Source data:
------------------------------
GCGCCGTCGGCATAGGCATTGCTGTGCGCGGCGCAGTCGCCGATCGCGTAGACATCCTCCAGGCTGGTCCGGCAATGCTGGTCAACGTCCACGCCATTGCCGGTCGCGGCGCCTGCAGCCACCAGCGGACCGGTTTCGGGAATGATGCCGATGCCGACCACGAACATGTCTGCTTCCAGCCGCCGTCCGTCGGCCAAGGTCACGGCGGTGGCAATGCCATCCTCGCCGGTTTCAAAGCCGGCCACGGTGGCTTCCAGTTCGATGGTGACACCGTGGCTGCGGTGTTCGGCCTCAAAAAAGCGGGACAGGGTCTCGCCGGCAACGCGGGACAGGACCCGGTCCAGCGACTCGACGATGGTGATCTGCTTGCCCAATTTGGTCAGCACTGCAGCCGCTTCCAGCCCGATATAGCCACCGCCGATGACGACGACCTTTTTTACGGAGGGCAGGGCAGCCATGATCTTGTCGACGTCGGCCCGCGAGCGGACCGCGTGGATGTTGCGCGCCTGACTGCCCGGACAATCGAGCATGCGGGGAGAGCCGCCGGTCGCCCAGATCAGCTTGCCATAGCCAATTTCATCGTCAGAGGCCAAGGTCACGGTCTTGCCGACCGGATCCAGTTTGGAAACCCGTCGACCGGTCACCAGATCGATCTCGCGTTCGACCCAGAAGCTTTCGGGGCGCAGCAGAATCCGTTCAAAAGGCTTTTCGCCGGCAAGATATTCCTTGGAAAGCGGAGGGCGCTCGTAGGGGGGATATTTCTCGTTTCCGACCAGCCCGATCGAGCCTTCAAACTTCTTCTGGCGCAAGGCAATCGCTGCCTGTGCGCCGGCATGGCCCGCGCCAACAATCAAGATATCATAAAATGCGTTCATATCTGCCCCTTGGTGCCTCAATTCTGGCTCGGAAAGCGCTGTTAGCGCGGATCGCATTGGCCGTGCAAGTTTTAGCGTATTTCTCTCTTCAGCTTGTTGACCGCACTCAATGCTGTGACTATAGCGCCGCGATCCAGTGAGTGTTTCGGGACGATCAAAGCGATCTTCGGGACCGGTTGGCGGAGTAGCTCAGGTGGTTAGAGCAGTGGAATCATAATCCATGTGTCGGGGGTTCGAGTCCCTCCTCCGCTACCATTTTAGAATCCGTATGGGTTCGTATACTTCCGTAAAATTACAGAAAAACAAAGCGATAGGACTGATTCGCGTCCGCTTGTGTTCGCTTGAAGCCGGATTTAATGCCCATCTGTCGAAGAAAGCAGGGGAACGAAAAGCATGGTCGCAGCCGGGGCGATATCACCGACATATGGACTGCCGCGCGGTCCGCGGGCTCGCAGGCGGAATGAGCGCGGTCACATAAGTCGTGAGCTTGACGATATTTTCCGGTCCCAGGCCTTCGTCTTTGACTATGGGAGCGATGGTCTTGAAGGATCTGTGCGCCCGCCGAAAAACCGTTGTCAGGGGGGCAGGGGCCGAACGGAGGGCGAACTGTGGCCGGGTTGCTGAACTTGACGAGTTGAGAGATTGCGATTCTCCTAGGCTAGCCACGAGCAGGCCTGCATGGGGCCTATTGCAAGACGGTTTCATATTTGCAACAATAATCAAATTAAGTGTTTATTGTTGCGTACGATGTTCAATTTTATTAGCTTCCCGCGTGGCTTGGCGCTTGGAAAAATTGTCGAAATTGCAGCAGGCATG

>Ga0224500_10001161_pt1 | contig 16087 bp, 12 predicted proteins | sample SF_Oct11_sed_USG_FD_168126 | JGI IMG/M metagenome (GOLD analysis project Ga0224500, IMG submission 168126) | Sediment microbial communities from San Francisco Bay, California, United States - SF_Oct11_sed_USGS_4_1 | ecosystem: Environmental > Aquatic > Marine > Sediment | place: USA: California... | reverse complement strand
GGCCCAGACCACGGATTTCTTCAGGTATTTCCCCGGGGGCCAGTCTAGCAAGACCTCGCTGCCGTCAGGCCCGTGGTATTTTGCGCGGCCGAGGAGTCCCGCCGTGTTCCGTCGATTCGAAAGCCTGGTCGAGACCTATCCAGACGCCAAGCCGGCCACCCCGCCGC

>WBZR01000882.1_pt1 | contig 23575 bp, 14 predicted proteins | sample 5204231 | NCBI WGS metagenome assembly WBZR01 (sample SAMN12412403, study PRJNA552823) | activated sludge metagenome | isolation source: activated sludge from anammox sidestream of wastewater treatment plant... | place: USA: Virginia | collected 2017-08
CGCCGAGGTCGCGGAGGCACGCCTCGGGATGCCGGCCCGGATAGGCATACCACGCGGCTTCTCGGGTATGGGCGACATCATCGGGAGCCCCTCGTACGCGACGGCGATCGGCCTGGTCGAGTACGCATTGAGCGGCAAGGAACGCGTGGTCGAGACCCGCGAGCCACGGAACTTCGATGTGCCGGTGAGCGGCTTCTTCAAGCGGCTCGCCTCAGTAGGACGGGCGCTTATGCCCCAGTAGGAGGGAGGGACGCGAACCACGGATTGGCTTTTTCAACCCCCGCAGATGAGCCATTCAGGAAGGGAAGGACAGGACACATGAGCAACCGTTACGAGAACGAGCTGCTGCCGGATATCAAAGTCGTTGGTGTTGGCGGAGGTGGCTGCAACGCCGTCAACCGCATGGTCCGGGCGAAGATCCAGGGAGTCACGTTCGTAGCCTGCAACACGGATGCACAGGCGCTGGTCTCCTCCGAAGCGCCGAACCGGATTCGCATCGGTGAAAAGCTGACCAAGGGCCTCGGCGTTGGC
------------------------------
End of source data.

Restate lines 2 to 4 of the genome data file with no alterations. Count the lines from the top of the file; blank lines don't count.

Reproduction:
>Ga0224500_10001161_pt1 | contig 16087 bp, 12 predicted proteins | sample SF_Oct11_sed_USG_FD_168126 | JGI IMG/M metagenome (GOLD analysis project Ga0224500, IMG submission 168126) | Sediment microbial communities from San Francisco Bay, California, United States - SF_Oct11_sed_USGS_4_1 | ecosystem: Environmental > Aquatic > Marine > Sediment | place: USA: California... | reverse complement strand
GGCCCAGACCACGGATTTCTTCAGGTATTTCCCCGGGGGCCAGTCTAGCAAGACCTCGCTGCCGTCAGGCCCGTGGTATTTTGCGCGGCCGAGGAGTCCCGCCGTGTTCCGTCGATTCGAAAGCCTGGTCGAGACCTATCCAGACGCCAAGCCGGCCACCCCGCCGC

>WBZR01000882.1_pt1 | contig 23575 bp, 14 predicted proteins | sample 5204231 | NCBI WGS metagenome assembly WBZR01 (sample SAMN12412403, study PRJNA552823) | activated sludge metagenome | isolation source: activated sludge from anammox sidestream of wastewater treatment plant... | place: USA: Virginia | collected 2017-08